I have just spent my Saturday having yet another clear out of the garage (for details of my last garage clearout see my post “Where has all the Sci-fi gone!” posted 15th March 2009) and taking yet another car load of unwanted crap across Peterborough to the city dump! It’s very confusing because I happen to think Peterborough IS a dump!
And why, you may well be asking, is it necessary for me to keep finding stuff in the garage and throwing it away every six months or so?
Good question! The answer is that it’s so I can put the massive pile of books under and beside my bed back in the study – I thought THAT ought to be perfectly obvious!
Not obvious? Well let me explain.
The pile of books beside my bed has built up over the last six months and the gaps they have left on the shelves in the study have inevitably filled up by a sort of avalanche effect with some of the bits of I.T. equipment that I found myself sole heir to when the Accountants running the company ran down my Department to the point where it was just me. Nothing BIG you understand – the servers were all still there and running when I left – just the usual peripherals, mice, keyboards, cables, wireless routers, laser printers, software CDs – that sort of thing!
So, to get the books back on the shelves in the study I have to find somewhere to put the computer stuff and THAT means the garage – and the garage is full of rubbish. Got it now?
Actually, that wasn’t what I intended to write about because it wasn’t something I really wanted to be spending my weekend on.
As usual I noticed, far too late to do anything about it, that this was the first Saturday of the month and I do like to try to go to Ipswich to see my mum on that weekend so that I can “just nip into town” to spend three or four hours drinking with my Mensa buddies at The Woolpack!
It was thinking about that array of missed pints, while sorting out the garage, that carried my thoughts back to Saturdays of old – particularly to that wild interregnum between October 1975 (when the bad-tempered witch known here as “wife 1” pissed off with one of my mates) and November 1977 (when I met Faith and started, albeit very, very slowly, to become civilised again and settle down.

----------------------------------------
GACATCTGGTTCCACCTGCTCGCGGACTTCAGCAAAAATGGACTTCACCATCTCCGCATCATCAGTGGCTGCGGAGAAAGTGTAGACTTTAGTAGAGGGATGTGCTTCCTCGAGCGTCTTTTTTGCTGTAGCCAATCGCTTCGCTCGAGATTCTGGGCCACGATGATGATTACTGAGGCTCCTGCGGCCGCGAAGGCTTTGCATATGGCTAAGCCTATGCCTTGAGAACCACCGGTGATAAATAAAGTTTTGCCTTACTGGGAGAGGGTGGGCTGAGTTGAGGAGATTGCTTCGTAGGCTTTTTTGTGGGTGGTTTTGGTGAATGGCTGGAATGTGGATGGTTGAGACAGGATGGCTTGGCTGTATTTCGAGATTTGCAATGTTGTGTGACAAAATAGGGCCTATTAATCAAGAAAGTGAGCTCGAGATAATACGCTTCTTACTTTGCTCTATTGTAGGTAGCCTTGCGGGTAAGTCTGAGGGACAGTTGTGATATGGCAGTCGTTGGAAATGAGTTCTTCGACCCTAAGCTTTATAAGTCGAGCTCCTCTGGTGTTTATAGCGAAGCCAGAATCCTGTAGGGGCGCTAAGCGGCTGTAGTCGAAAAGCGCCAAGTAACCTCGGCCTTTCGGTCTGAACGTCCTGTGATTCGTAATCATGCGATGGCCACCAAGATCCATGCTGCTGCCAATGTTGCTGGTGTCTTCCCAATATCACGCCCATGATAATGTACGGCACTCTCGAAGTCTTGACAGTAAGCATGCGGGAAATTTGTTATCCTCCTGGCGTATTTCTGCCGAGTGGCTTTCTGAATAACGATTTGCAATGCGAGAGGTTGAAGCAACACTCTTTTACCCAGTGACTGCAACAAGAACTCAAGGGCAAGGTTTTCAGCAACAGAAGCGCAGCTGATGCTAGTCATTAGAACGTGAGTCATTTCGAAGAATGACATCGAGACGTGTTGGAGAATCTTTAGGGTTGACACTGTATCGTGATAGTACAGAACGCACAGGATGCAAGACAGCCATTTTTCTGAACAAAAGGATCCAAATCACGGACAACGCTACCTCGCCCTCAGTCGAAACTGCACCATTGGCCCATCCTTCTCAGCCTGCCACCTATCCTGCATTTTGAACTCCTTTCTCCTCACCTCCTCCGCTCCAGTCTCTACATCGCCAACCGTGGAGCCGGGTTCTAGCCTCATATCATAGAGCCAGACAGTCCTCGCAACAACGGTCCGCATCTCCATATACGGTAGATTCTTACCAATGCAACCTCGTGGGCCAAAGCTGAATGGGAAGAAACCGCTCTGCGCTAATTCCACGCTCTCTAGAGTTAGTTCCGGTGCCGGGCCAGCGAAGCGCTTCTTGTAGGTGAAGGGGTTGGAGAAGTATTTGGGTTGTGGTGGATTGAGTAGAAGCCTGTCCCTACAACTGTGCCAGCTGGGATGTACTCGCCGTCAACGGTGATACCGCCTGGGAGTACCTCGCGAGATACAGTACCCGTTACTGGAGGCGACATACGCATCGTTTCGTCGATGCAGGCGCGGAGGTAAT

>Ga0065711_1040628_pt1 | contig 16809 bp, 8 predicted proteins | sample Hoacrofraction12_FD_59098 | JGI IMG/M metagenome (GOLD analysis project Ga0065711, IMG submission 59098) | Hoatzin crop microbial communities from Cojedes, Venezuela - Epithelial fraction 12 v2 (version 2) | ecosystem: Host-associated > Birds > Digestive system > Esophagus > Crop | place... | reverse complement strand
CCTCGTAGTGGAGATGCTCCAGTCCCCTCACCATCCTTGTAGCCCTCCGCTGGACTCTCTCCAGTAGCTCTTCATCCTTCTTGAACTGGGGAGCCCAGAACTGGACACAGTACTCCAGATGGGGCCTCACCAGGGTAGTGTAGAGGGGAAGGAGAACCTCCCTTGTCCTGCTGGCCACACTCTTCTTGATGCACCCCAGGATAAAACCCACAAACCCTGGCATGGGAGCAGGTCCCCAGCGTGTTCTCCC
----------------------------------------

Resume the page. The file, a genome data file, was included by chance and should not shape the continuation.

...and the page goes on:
Cue wobbly graphics and Theremin music as I go into “flashback mode”!
When Saturday began at midnight my mates and I would usually be munching fish and chips, dodgy burgers or some weird assortment of items from the Chinese takeaway. We would have bought these on the way back to my house from the pub we would have been in all evening and when they were finished the cards and cigarettes would come out and someone would put the kettle on for the first of the four or five rounds of tea considered necessary to flush out the beer!
There were usually half a dozen or so present to watch late night TV or play Pontoon or Three Card Brag for small change until about 3 a.m. when four of them would leave to either walk home or get a shared taxi, leaving my lodger, Andy, and I to clear up and take ourselves off to our respective rooms.
I think that they all enjoyed those evenings – it was somewhere they could go where no-one minded if you smoked, swore, farted or put your feet on the coffee table! Or any combination thereof! And all we asked in return was a contribution from their winnings to be put into a big sweet jar by the fireplace to cover the cost of tea, milk, sugar and the TV licence. Incidentally my friends WERE sufficiently generous that we did manage to fund ALL of those items from that jar.
Saturday would begin again some seven hours later when we would emerge, somewhat blearily, to absorb a couple of large mugs of coffee apiece before repeating Friday evening’s hike into town in order to meet the same group in one of the town centre pubs! Yes. Drinking AGAIN!